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Persuasion

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4.12 of 5 stars 4.12  ·  rating details  ·  279,208 ratings  ·  9,252 reviews
'She had been forced into prudence in her youth, she learned romance as she grew older'

At twenty-seven, Anne Elliot is no longer young and has few romantic prospects. Eight years earlier, she had been persuaded by her friend Lady Russell to break off her engagement to Frederick Wentworth, a handsome naval captain with neither fortune nor rank. What happens when they encou
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Paperback, 236 pages
Published March 27th 2003 by Penguin Classics (first published 1818)
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Community Reviews

(showing 1-30 of 3,000)
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Ted
One of the major sources of contention and strife in my marriage is the disagreement between my wife and me over what is the best Jane Austen novel (yes, we are both more than a bit geekish in our love of words and literature--our second biggest ongoing quarrel is about the merits of the serial comma).

For my money, there are three of Austen's six finished novels that one can make a good argument for being her "best":

"Pride and Prejudice" (the popular choice, and my wife's)
"Emma" (the educated
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sckenda
May 21, 2014 sckenda rated it 5 of 5 stars  ·  review of another edition
Recommends it for: Those Coping With Rejection and Those Having Unwisely Rejected
Could you be persuaded to return to the person who jilted you 8 years earlier? Conversely, could you be persuaded to risk rejection yourself by reaching out to the person whom you mistakenly discarded? To me, this novel was about rejection: how to persuade yourself to be at peace with yourself after you unwisely rejected your true love; and, how to persuade yourself to find happiness and dignity after you have been speared by your true love.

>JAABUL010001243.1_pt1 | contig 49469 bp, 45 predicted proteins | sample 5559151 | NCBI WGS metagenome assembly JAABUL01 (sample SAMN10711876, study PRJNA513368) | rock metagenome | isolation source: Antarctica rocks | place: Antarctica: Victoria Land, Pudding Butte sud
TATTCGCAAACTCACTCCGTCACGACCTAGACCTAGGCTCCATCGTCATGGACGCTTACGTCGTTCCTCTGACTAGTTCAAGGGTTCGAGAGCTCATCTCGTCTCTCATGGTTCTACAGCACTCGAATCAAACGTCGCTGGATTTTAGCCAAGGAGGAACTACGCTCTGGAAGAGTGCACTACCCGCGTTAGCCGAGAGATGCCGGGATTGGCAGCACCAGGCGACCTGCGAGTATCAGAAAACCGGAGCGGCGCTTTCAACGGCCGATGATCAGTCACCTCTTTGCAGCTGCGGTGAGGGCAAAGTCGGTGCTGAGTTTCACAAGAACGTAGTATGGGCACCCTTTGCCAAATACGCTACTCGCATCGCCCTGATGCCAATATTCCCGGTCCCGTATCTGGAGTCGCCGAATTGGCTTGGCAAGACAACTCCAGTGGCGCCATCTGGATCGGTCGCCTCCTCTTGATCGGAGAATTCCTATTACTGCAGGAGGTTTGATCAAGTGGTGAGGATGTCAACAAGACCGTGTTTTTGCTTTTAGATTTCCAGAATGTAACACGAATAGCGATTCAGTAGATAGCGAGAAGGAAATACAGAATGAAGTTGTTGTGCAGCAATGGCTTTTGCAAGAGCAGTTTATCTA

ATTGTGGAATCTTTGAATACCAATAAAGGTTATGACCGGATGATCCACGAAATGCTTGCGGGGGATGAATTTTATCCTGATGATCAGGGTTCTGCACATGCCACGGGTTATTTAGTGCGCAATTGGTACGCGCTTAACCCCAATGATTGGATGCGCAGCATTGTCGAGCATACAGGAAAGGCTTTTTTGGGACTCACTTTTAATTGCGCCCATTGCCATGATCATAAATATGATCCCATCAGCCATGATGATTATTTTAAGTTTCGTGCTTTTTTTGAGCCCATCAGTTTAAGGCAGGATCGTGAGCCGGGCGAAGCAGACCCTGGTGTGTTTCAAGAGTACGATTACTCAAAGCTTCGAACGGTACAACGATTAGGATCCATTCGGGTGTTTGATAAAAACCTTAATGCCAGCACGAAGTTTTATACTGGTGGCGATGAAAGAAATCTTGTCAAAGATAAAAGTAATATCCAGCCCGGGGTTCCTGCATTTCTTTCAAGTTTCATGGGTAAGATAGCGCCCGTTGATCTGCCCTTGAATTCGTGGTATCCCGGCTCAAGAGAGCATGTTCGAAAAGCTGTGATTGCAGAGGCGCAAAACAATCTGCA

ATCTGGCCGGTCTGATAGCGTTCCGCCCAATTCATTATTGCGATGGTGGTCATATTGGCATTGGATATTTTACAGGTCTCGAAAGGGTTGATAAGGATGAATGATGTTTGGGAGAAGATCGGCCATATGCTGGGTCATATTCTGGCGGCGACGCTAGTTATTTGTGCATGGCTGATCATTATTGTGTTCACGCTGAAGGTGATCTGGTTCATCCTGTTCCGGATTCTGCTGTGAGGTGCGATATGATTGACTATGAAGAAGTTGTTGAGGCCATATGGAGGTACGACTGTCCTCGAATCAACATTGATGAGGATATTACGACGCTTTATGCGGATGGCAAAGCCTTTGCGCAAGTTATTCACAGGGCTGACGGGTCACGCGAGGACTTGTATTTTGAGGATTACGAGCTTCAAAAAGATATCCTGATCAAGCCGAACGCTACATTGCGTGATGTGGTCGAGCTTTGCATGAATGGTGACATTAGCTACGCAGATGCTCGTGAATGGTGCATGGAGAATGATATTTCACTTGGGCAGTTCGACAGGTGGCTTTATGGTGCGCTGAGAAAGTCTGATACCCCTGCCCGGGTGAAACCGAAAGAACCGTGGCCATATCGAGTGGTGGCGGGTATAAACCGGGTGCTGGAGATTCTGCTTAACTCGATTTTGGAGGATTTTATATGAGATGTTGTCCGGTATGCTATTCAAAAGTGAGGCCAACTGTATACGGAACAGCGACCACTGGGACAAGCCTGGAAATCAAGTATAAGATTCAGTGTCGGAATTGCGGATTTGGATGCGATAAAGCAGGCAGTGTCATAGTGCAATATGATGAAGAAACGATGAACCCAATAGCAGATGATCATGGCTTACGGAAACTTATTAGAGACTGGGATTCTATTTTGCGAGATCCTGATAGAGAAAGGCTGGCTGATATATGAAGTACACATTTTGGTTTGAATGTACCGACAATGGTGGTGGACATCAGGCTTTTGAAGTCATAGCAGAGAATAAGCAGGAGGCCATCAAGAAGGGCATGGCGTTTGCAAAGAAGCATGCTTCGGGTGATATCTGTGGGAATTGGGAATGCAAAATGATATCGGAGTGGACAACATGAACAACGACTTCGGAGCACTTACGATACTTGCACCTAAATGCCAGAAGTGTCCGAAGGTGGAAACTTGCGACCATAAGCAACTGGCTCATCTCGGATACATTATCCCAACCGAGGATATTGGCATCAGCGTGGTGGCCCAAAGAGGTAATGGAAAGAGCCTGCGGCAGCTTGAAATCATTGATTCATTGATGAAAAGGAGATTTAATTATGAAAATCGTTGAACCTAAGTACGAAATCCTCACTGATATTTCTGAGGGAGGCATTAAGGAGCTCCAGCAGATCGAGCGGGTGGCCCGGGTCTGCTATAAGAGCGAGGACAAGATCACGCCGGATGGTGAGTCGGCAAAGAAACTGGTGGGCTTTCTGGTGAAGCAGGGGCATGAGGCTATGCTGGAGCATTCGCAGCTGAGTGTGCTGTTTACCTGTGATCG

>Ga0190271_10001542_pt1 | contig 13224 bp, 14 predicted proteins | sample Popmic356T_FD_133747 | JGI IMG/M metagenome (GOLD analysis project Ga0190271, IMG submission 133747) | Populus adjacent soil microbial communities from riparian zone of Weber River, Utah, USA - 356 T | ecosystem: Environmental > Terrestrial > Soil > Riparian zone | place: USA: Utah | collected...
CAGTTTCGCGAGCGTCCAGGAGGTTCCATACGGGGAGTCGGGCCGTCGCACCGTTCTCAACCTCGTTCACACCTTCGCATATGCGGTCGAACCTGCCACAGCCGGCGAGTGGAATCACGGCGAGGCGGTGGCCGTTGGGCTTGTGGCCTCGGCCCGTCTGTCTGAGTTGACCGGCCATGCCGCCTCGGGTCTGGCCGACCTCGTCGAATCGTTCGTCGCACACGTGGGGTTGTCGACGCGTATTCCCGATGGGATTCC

Eight years have passed since Anne Elliot rejected Went
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Nataliya

Dear Miss Austen,

Ummm... Anne Elliot is past her youth and bloom??? Heh? She is MY AGE! Scratch that - she is younger than me.

**
..........Basically, get off my lawn, kids. I mean it..............

In all seriousness, this is the first Jane Austen book that does not feature a pretty and charming teenager looking for a perfect match in a cultured and rich gentleman. Instead, her protagonist Anne Elliot is well into the respectable age of seven-and-twenty, equipped with composure and maturity that
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Kat is a Glitter Pirate ☠
Sep 21, 2014 Kat is a Glitter Pirate ☠ rated it 5 of 5 stars  ·  review of another edition
Recommends it for: everybody
Recommended to Kat is a Glitter Pirate ☠ by: Mrs. Sparks



I want to share something with you. It's a long story and while it might initially seem irrelevant to this book, I assure you there is a point to it.

Are you sitting comfortably? Then I shall begin.

During the summer of 2008 my bestie and I were preparing to go to university. When it was time to move into our halls we had to hire (read: my dad did) a rental van to take our stuff - on account of my friend being entirely impractical and insisting on taking all of her shit. So, on the weekend of said
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Trevor
What can I possibly tell you about Jane Austen? I really enjoyed this. I really like that by the end you get to move a bit out of the head of the main character, away from her self-deprecations and almost masochistic lacerations and get to see what Captain Wentworth actually did think of her – rather than her-less-than-self-congratulatory version.

Okay, it is all very romantic – but what I found most interesting in this book was how I felt compelled to consider how much of the world we learn by h